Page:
Extracorporeal Cardiopulmonary Resucitation ECPR
The bottom line: ECPR is not for on the roads and remains an exception in general.
Advanced Airway Management
Taking recent evidence into account the updated guidelines 2019 conclude:
We Suggest: Put the Supraglottic Airway First!
In regards to these updated guidelines, the necessity of optimal cardiopulmonary resuscitation (CPR) during resuscitation and practical considerations, it seems reasonable to put the supraglottic airway (SGA) to the very top of airway management!
Here is why:
On the other hand
It, therefore, seems plausible to put the supraglottic airway first. Not only first as a choice of airway management, but also one of the first things to do:
The International Liaison Committee on Resuscitation (ILCOR) has again carried together all evidence and recently published more than 50 new ILCOR treatment recommendations and scoping reviews. You can find these documents right here: https://costr.ilcor.org
This website provides an excellent systematic review of the Advanced Airway Management during Adult Cardiac Arrest, containing references to all relevant evidence available.
Based on this and given the experience from everyday clinical practice, it would be worth considering supplementing the recommendations as follows.
- For resuscitation performed by health care professionals (physicians, nurses, paramedics), the use of a supraglottic airway (ideally non-inflatable) as soon as possible is recommended.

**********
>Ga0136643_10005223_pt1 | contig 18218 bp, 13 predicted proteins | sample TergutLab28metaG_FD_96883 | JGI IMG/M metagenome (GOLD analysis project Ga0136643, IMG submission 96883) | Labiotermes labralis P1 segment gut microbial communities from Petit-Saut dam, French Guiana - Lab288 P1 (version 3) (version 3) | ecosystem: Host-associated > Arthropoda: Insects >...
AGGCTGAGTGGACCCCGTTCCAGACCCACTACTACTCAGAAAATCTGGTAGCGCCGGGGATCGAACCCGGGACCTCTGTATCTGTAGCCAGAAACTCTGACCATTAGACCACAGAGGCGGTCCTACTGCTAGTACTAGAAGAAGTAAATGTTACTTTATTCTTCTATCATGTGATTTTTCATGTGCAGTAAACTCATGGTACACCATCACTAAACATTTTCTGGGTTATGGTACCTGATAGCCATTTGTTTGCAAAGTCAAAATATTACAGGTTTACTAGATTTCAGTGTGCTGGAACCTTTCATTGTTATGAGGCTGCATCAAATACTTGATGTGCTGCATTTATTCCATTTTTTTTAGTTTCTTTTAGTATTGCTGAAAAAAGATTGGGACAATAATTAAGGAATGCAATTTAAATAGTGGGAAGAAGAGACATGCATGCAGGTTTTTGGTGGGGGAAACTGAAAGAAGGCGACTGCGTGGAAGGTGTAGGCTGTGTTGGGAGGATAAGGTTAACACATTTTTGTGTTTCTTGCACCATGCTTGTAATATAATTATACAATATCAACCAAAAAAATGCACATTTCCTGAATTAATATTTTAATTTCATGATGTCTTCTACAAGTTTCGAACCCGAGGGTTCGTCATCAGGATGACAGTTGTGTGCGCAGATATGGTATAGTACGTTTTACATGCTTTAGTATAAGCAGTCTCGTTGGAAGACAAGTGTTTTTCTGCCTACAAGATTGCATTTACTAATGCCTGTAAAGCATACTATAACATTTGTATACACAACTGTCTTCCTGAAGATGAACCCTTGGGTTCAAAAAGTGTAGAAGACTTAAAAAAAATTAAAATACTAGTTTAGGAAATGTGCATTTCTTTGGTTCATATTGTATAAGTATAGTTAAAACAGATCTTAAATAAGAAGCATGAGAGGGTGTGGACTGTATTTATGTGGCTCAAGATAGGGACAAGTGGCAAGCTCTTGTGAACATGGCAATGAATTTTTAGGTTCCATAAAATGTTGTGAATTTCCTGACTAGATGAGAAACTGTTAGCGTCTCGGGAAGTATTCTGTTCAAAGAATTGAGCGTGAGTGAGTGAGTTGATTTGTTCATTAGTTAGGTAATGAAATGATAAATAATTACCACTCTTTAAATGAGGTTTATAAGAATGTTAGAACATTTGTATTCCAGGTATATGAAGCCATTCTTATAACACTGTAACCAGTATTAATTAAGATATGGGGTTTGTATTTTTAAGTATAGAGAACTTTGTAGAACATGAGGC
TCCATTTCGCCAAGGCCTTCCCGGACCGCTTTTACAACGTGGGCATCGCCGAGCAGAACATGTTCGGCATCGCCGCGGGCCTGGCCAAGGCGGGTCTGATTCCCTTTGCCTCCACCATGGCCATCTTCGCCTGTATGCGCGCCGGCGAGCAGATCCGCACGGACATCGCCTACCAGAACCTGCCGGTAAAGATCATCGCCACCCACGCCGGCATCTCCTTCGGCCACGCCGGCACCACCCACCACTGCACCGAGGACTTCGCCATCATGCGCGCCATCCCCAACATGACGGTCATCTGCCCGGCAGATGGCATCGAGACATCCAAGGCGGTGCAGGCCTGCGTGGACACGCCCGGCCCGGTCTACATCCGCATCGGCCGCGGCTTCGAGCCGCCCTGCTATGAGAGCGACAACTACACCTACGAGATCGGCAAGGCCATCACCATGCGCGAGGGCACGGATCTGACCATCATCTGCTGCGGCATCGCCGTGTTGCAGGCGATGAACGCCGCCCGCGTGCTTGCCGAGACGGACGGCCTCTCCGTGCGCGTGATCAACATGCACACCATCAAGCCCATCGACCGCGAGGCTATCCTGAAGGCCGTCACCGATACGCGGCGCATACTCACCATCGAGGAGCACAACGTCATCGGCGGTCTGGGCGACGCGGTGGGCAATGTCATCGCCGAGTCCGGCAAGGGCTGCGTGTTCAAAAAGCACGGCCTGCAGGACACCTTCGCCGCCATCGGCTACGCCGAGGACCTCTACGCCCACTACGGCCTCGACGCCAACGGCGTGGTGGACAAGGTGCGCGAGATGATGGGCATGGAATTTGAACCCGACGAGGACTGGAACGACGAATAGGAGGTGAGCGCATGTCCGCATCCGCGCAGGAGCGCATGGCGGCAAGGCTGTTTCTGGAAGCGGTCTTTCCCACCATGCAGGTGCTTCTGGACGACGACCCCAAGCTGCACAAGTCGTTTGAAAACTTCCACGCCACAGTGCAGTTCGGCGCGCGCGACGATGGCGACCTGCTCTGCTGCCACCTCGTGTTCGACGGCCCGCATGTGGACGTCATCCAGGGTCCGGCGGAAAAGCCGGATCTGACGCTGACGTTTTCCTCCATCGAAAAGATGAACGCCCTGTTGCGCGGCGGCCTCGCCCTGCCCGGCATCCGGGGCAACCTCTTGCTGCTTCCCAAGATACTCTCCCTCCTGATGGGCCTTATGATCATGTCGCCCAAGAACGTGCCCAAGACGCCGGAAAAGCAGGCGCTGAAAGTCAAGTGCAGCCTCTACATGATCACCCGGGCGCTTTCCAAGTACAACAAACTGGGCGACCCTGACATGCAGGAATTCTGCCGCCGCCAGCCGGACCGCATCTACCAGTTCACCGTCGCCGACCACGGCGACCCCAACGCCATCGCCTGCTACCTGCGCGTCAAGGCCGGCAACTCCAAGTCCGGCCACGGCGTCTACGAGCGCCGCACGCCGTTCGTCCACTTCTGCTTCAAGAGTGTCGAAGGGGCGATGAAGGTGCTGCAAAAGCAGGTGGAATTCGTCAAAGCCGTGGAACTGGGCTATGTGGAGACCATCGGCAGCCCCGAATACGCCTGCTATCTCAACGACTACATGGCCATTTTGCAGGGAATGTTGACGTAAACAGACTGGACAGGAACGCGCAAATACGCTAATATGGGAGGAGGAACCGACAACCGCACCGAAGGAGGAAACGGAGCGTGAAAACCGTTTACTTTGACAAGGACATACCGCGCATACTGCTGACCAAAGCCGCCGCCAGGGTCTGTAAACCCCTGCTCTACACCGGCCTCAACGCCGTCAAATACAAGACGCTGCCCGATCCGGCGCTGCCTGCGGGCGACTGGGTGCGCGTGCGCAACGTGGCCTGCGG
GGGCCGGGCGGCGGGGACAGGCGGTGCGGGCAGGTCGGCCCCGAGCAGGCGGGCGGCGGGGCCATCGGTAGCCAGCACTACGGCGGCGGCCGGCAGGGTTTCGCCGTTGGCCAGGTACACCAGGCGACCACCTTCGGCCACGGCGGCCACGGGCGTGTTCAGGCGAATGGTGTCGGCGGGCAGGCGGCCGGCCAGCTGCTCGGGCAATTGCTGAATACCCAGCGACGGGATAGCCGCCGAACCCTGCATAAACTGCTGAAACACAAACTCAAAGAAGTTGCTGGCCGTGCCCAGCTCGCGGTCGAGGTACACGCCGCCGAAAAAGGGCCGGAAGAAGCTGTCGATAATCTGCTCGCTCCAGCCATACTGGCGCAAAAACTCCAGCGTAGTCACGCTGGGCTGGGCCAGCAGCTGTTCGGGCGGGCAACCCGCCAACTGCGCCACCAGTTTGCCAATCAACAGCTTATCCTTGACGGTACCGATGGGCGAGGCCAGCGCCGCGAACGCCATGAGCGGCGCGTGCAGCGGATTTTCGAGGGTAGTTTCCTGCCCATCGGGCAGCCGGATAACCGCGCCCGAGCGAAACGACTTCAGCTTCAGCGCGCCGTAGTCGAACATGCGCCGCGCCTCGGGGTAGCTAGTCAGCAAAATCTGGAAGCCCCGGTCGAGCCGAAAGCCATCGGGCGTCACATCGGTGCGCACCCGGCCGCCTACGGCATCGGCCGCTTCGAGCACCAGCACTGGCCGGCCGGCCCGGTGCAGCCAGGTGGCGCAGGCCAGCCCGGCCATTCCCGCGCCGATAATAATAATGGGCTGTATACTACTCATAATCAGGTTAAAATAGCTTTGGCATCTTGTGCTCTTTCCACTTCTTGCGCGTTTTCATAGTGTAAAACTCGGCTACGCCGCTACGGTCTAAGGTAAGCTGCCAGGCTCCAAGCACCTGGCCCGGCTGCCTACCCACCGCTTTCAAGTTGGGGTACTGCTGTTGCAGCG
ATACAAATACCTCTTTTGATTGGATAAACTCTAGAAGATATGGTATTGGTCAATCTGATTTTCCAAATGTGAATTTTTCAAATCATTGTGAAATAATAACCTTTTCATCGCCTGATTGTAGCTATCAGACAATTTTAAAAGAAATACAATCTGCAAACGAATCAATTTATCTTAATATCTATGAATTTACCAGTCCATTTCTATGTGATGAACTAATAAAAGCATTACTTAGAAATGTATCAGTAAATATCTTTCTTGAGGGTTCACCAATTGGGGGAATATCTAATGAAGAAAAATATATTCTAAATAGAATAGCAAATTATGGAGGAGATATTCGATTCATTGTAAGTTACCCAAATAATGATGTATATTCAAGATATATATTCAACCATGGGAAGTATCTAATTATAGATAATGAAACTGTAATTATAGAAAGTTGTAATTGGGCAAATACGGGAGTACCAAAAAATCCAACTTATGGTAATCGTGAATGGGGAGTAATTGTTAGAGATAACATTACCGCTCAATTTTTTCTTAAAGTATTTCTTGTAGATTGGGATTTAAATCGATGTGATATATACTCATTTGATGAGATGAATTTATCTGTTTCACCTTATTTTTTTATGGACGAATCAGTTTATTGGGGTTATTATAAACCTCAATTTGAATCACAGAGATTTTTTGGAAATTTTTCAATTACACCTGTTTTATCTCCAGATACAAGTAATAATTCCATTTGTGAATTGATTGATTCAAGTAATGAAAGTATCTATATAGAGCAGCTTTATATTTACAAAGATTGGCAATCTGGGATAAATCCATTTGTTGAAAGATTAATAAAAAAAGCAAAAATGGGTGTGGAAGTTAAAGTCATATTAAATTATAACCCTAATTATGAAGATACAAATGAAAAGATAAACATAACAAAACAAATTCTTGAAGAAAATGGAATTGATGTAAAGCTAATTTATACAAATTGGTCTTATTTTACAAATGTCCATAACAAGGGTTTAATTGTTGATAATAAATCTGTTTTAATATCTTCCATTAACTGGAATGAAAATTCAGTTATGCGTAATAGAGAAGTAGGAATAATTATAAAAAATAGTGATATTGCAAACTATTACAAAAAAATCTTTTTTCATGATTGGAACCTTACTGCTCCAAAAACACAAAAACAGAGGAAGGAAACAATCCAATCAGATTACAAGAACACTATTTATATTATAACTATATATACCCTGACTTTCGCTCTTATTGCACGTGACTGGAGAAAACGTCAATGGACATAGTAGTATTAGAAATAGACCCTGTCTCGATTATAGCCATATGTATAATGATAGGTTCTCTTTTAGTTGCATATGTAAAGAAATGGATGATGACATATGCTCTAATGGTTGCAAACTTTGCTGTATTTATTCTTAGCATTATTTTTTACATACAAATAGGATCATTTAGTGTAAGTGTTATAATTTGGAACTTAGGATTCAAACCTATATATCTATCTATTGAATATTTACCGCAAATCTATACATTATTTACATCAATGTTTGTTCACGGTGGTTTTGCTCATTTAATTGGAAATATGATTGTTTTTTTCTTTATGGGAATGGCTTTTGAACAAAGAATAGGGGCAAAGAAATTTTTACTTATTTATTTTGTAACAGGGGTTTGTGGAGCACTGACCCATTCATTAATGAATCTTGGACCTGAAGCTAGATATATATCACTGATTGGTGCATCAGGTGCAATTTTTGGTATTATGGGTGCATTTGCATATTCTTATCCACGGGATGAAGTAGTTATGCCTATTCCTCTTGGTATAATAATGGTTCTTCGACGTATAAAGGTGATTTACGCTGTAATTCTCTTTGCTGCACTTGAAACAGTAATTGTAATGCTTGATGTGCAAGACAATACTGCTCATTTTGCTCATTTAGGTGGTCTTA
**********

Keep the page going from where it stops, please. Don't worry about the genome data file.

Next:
2019 AHA Focused Updated on Adult Cardiovascular Life Support
The headlines in the news 2017 were remarkable indeed: "Doctor believes he has found the cure for sepsis..." or "Doctor says improvised 'cure' for sepsis has had remarkable results".
Dr. Paul Marik described his observation in an interview in 2017, where he mentions several cases of sepsis that have almost miraculously responded to the application of vitamin c (watch here: Interview on WAVY TV). He even continues, that since then they see "the same thing over and over again". This implicated that these results were reproducible. He finally stated that the current data at that stage were "impressive" and that there was enough basic science to show that it works.
Vitamin C has many interesting properties that theoretically could be on benefit in sepsis. (read here: Crit☁ post on Vitamin C). Its application was already proposed for the treatment of other diseases like the common cold of Influenza. Despite some moderate positive influence observed, these results could not be reproduced in trials.
While the news picked up on this story as a miracle drug, Paul Marik et al. published their results of a before-and-after single-centre, retrospective cohort study in Chest 2017. In this paper, they compared 47 patients with sepsis that received the metabolic cocktail (Vitamin C 1.5g 6-hourly, hydrocortisone 50mg 6-hourly and thiamine 200mg 12-hourly) to 47 patients which did not - notably in a non-double-blinded, non-randomized fashion. Their results showed overall hospital mortality of 8.5% with the 'cocktail' and 40.4% without its application.